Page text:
Venezuela Inflation Rate Passes 1 Million Percent, and It's Costing Lives Every Day: This Is What Devastating Hyperinflation Looks Like

"Do you see this bill?" asked Venezuelan journalist and cyberactivist Luis Carlos Díaz, as he held up a 50 bolivar note. "This is the new bolivar [Venezuela's currency] called 'bolivar soberano' [sovereign bolivar]. This doesn't have any value at this moment for me because I need to have 10 of this to buy 1 U.S. dollar, and I have to spend it fast because these bills lose value every single day."

Diaz's conundrum describes the effects of strongman Nicolás Maduro's failed economic policies in a bid to reduce Venezuela's hyperinflation, which has reached 1.29 million percent in November, according to a Monday report from the opposition-controlled legislative branch known as the National Assembly. Inflation rate is projected to jump 10 million percent by 2019, based on estimates from the International Monetary Fund.

The assembly forecasts that Venezuela would even hit 4.3 million percent by the end of this month. Econoanalítica, a Venezuelan private financial firm, affirmed that hyperinflation would reach at least 2 million before December ends, local reports indicated.

With such a staggering rate, it's no wonder Venezuelans like Diaz have rushed to spend money before prices continue their increase. Last month, after Maduro announced its sixth minimum wage increase in 2018, the price of a cup of coffee went up 285,614 percent—which is equivalent to 400 sovereign bolivars or $0.76—and the black market exchange rate, considered the real measure to know real costs in Venezuela, dropped to 526 bolivars per dollar from the previous 460, Bloomberg's Cafe Con Leche Index reported early this month. Pan de jamón, a bread filled with raisins and ham (a staple food for Venezuelans during Christmas) increased 52 percent in late November, Bloomberg added.

"You can't have savings in the bank," Díaz told Newsweek in a video interview from Caracas. "The central bank is doing this because they're printing and covering the money that the government of Nicolas Maduro is not producing. Hyperinflation is the culprit of this phenomenon and we, the population, are the victims."

Last summer, Maduro launched his Economic Recovery Program in the hopes of reining in a rampant inflation that has stifled the South American country's economy. In a televised speech, he vowed to raise the minimum wage by 3,000 percent and introduced the sovereign bolivar, a new banknote that slashed five zeroes from the "strong bolivar" currency—launched in 2008—that had lost absolute value due to high inflation rates. The minimum wage hike, however, can never catch up to a seven-figure hyperinflation because workers are still unable to afford basic items.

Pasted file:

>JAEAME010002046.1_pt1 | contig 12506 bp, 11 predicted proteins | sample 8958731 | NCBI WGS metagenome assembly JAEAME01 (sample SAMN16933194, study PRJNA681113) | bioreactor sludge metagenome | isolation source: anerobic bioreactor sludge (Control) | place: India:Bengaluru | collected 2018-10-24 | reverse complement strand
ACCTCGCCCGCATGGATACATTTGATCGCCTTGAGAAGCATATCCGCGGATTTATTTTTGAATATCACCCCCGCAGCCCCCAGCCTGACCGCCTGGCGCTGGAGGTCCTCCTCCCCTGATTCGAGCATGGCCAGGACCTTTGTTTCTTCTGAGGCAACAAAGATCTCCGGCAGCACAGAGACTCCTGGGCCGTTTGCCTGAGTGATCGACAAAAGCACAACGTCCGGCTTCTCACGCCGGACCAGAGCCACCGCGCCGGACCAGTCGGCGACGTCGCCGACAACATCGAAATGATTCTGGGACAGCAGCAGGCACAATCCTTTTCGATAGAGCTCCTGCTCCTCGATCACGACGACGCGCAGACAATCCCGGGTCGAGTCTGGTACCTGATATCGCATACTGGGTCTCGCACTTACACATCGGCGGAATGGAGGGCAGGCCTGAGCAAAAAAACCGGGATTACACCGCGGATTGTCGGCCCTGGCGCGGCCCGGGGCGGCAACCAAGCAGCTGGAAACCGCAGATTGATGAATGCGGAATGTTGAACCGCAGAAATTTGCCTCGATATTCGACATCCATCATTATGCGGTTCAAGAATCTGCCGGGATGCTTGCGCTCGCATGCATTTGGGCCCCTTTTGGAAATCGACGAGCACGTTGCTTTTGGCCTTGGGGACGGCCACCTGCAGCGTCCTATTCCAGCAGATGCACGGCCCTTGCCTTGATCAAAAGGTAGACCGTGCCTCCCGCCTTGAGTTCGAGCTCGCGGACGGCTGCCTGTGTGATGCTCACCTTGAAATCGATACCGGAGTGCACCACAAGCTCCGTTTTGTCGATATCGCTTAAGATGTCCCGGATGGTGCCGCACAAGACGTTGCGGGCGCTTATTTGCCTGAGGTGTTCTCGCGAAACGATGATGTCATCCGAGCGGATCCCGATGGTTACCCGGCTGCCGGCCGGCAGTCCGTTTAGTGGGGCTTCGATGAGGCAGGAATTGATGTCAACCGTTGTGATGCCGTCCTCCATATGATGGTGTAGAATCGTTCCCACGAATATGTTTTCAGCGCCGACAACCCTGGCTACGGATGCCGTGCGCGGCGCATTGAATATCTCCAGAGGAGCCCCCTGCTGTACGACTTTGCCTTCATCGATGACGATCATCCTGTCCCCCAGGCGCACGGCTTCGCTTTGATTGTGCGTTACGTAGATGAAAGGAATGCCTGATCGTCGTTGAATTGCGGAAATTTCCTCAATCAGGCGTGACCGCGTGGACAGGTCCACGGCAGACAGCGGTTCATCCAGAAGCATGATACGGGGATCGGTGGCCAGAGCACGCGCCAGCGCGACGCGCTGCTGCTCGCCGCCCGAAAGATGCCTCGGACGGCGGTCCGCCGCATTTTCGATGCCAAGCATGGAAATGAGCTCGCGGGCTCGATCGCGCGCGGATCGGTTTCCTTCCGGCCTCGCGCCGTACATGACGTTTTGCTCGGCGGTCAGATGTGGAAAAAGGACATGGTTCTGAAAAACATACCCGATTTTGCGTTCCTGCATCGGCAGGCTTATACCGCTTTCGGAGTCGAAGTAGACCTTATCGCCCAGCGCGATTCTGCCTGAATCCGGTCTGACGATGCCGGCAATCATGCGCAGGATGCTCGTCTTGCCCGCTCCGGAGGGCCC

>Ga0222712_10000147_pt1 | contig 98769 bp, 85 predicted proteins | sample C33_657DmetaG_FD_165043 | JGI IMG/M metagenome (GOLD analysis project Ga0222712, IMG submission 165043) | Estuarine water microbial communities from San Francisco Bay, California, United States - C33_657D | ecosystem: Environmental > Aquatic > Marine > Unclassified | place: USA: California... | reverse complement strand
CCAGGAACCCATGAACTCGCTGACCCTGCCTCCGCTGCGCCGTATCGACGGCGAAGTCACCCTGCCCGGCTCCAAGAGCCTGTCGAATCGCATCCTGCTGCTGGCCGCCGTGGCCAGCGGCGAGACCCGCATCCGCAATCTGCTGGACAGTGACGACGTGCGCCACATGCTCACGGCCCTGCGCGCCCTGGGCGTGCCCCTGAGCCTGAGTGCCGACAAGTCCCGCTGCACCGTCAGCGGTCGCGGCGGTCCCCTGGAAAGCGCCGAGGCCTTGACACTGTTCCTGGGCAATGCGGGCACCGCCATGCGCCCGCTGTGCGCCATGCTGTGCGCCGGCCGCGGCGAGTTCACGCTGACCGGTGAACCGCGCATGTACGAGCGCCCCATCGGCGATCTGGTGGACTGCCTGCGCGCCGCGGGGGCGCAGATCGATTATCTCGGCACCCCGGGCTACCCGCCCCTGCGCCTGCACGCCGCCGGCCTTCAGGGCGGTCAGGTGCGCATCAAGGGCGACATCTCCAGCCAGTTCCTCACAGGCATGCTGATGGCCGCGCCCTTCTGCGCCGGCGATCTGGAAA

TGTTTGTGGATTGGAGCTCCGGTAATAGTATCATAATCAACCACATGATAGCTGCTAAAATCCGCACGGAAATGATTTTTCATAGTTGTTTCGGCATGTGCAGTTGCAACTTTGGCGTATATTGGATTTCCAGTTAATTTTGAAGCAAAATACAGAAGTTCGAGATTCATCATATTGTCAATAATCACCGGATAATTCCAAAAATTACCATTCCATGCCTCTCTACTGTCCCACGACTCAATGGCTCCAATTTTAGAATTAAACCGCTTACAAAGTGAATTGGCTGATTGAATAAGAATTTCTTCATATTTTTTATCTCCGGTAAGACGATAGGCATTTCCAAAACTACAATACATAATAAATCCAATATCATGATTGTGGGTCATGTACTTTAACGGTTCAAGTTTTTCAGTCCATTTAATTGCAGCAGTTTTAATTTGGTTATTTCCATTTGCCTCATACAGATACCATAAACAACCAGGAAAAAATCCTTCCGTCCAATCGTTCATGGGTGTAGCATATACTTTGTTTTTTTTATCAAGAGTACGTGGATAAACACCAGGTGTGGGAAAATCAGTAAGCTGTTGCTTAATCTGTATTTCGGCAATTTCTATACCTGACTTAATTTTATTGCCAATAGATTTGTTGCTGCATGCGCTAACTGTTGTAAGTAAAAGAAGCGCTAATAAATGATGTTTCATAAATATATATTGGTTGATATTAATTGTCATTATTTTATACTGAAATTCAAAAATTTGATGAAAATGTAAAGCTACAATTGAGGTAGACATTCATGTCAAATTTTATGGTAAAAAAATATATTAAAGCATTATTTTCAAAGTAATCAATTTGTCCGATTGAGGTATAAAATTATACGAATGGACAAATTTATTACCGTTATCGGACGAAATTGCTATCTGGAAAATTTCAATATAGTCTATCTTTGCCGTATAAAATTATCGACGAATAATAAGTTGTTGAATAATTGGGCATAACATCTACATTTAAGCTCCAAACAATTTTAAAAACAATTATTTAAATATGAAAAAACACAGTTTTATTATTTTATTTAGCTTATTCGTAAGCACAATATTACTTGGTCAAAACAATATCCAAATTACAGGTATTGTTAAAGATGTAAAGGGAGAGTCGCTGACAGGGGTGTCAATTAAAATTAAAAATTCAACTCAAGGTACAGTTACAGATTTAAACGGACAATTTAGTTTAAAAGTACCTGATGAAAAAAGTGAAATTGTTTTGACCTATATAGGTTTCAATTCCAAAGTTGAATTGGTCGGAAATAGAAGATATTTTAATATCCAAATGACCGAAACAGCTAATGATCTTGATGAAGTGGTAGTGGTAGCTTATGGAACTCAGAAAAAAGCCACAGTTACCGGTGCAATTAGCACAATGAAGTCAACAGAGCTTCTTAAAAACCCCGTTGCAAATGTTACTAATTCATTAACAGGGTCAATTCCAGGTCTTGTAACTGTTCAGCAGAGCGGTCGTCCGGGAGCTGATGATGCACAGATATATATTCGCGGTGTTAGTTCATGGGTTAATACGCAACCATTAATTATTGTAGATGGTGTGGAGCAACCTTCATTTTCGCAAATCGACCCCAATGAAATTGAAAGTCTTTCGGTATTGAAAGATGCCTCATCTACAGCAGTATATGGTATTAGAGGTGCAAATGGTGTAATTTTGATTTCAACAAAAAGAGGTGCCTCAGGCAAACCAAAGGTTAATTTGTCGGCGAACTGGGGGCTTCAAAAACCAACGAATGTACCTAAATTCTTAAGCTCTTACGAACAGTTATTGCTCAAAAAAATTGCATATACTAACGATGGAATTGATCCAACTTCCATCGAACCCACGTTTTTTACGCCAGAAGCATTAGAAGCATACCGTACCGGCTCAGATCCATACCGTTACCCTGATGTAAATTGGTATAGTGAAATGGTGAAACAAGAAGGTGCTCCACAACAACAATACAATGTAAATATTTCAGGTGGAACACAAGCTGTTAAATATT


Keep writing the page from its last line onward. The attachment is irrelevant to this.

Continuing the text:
Another move to mitigate currency devaluation and "anchor" the sovereign bolivar was the launch of Petro in February, a cryptocurrency that is backed by oil, diamonds and gold reserves. However, the mining of Petro, the process whereby transactions are verified and added to a public ledger, does not build trust among market participants, especially in light of Venezuela's history of economic mismanagement.

Venezuelans have endured skyrocketing inflation rates for years. The then-Hugo Chávez administration declared in 2003 that the government should have control over foreign exchange following a strike from state-run oil company Petróleos de Venezuela workers earlier that year, which greatly affected the country's GDP. In addition to the government's exchange rate policy that pegged the Venezuelan central bank's rate of exchange to that of the U.S. dollar, the expropriation and nationalization of industries and social programs funded by oil revenue—which in 2014, a year after Chávez's death, plummeted—are all considered the root causes of high inflation in the country.

A woman shows bills of the new Venezuelan currency, the bolivar soberano, at a barbershop in the border city of Pacaraima, Roraima State, Brazil, on August 21. Hyperinflation has reached 1.29 million percent, according to data revealed by the National Assembly. MAURO PIMENTEL/AFP/Getty Images

Strict price controls from the chavista regime, a decline in domestic production, the population's overreliance on the government to provide basic goods—which wound up in empty shelves at stores—and a shrinking economy that causes large fiscal deficits have exacerbated a humanitarian crisis that has seen 3 million Venezuelans leaving their country since 2015, according to the United Nations. The country's economy shrank 30 percent from 2013 to 2017, and foreign reserves went down from $30 billion in 2017 to less than $10 billion to date, a report from Forbes found.

"Food and medicine are missing. Venezuela at this moment is losing production of oil. It's not an important producer of oil today, and that was our main source of income for Venezuela. We're just surviving every day," Diaz said.

The Chávez government introduced the "bolivar fuerte" currency 10 years ago in an attempt to assuage high inflation and make financial transactions easier, but to little avail. In 2016, the "bolivar fuerte" depreciated 60 percent against the U.S. dollar on the black market, leading many Venezuelans to carry bags full of cash to purchase a bag of rice, a whole chicken or one toilet paper roll. Images of Venezuelans using scales to weigh stashes of money instead of counting them mirrored scenes from countries that had dealt with hyperinflation like post-World War I Germany, Yugoslavia in the 1990s and Zimbabwe in the late 2000s, Bloomberg reported in July.